Tags: Sen | oil | Saudi Arabia | price

Oil Analyst Sen: Saudi Arabia Still Controls Global Oil Prices

By    |   Tuesday, 30 December 2014 12:29 PM

Saudi Arabia is still in charge of global oil prices since the kingdom is willing to endure substantial pain to shake out other producers, according to Amrita Sen, chief oil analyst at Energy Aspects, a London-based consultancy.

While the 2008 crude collapse was caused by external pressures from an eroding global economy, the current atmosphere of tumbling oil prices was exacerbated when Saudi Arabia decided not to intervene to prop up prices.

"The decision to not intervene is a brave one given that it signals a departure from what economic theory would suggest an oil producer should focus on — revenues," she wrote in an article for the Financial Times.

"Saudi Arabia is giving up billions of dollars of revenues in the short term and running a $39 billion budget deficit in 2015, in an effort to retain market share. It is betting a period of lower prices (which it can withstand given plentiful foreign exchange reserves) will shake out some high-cost producers."

For the oil industry and OPEC, Saudi Arabia's stubbornness serves as a "wake-up call," since the kingdom's oil minister recently warned the country will not give up market share by cutting production even if prices fall to $20 per barrel.

Perhaps there is a lesson from Saudia Arabia's stance that U.S. shale producers, who in recent years went on a huge production binge and took on large debts, should heed, Sen suggested.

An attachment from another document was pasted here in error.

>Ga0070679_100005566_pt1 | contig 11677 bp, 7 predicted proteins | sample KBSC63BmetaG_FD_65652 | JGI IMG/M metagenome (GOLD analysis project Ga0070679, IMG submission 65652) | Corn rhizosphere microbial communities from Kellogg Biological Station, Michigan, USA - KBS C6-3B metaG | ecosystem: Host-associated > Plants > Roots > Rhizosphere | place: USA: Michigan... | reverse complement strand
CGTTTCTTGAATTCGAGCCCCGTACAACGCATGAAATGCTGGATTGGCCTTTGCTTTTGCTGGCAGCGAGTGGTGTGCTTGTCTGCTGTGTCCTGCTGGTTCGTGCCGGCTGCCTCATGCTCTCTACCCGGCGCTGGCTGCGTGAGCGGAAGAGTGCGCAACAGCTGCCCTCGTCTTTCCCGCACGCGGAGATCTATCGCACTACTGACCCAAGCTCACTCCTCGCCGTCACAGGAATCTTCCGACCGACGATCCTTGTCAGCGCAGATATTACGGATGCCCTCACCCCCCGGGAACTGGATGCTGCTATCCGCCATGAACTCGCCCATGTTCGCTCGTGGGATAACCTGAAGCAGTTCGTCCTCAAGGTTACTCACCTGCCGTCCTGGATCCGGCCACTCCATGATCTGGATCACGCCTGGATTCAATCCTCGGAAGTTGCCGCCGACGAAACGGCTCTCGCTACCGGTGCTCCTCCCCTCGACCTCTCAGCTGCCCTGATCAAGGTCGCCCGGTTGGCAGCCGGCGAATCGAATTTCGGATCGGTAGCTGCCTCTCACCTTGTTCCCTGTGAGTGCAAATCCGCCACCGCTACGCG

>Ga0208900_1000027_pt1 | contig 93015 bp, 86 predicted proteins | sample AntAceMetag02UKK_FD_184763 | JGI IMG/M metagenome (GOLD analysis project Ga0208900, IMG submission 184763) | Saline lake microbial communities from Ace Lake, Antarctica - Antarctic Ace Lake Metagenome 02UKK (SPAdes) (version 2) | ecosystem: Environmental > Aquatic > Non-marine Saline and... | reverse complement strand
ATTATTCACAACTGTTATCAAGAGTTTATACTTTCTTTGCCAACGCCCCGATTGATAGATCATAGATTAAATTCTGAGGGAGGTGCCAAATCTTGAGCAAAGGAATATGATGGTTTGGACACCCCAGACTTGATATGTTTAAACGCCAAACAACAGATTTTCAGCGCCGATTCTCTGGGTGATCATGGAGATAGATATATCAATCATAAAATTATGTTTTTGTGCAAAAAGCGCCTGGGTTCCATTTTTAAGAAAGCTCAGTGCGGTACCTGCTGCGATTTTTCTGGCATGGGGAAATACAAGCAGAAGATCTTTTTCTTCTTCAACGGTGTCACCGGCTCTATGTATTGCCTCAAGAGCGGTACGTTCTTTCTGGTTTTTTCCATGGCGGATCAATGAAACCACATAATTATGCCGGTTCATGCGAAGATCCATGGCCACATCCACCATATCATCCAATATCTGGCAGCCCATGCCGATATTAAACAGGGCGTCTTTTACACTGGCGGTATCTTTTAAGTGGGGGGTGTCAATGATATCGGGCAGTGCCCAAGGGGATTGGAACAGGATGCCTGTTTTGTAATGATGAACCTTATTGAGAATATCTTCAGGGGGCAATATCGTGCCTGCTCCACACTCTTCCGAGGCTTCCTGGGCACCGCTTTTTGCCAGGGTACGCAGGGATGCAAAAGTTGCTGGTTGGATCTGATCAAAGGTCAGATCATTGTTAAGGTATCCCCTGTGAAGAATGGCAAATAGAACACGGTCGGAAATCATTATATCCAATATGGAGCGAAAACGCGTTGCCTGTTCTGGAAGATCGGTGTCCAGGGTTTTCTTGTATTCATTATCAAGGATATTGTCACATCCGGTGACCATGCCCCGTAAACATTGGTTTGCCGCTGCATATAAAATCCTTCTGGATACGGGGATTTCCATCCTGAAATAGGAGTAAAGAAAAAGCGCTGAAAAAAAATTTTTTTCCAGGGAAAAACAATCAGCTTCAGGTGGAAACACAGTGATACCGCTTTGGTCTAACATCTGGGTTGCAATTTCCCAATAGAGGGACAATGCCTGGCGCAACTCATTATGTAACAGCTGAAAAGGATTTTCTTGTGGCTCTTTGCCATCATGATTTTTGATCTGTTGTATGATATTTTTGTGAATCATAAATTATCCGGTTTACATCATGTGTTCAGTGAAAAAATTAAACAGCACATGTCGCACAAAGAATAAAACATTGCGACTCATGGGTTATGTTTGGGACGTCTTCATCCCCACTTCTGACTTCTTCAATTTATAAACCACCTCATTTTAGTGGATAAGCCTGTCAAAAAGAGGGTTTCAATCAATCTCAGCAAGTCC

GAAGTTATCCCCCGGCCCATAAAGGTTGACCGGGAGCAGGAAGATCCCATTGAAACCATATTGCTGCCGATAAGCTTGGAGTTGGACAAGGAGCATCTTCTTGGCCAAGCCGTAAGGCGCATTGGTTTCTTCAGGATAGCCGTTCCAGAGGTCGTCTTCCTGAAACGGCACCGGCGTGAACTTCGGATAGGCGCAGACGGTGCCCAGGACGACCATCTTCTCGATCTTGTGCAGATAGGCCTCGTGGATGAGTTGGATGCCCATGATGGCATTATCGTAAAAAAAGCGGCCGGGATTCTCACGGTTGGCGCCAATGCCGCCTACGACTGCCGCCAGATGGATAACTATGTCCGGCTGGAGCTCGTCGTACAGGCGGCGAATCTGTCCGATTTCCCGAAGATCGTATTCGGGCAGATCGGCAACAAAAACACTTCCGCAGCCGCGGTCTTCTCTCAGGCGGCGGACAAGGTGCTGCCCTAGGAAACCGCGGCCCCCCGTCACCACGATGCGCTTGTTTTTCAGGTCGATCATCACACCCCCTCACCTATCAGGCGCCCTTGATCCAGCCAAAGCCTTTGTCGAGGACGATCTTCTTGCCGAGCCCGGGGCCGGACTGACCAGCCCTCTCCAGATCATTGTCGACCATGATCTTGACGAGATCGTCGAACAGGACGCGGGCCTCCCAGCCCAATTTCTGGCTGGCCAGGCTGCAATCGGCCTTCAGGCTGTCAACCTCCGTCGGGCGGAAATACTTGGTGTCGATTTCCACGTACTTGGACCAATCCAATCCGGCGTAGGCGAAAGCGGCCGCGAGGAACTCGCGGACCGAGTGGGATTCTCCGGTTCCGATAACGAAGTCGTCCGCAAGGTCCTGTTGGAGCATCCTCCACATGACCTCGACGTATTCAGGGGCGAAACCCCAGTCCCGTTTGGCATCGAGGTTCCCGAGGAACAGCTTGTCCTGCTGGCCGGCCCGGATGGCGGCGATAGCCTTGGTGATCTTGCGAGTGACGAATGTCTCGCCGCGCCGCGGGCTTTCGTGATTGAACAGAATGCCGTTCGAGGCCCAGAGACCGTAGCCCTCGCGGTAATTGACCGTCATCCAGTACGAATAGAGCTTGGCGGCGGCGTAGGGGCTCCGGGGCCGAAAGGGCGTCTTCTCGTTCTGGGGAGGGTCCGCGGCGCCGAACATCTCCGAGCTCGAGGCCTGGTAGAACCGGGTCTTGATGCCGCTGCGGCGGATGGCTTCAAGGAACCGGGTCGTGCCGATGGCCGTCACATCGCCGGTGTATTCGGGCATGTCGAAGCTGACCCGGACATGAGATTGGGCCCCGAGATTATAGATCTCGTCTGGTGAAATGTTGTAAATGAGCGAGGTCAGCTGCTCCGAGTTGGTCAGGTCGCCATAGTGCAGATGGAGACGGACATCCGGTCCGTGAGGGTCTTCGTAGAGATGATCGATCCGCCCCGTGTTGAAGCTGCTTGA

Sen's consultancy estimates more than a third of global oil production is "uneconomic" at current prices, and more than 2 million barrels a day of new projects are at risk.

"The consequences are profound. No boardroom discussion at an oil company will ever be the same again. Pursuing projects at any cost, something already being questioned by investors, will now be more closely scrutinized by management if Saudi Arabia is no longer the price stabilizer people have expected it to be," she predicted.

As oil prices plumb fresh lows, it could wreak more havoc on oil-dependent exporters like Russia and Venezuela, even as Saudi Arabia escapes much harm, CNBC reported.

"Whilst it is true that Venezuela 'needs' $160 (per barrel to break-even) or Iran 'needs' $120 oil, and many other countries much higher than the current levels, there is nothing that they can do as long as the Saudis stand firm," said Malcom Graham-Wood, an independent oil and gas analyst.

"The best that all the other world producers from Russia through Canada, the U.S., Mexico, Latin America, Africa and the rest of OPEC can hope for is that by mid-2015, enough oil has come off the market. And combined with a pick-up in demand, that the equation looks a bit better."
 

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Saudi Arabia is still in charge of global oil prices since the kingdom is willing to endure substantial pain to shake out other producers, according to Amrita Sen, chief oil analyst at Energy Aspects, a London-based consultancy.
Sen, oil, Saudi Arabia, price
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2014-29-30
Tuesday, 30 December 2014 12:29 PM
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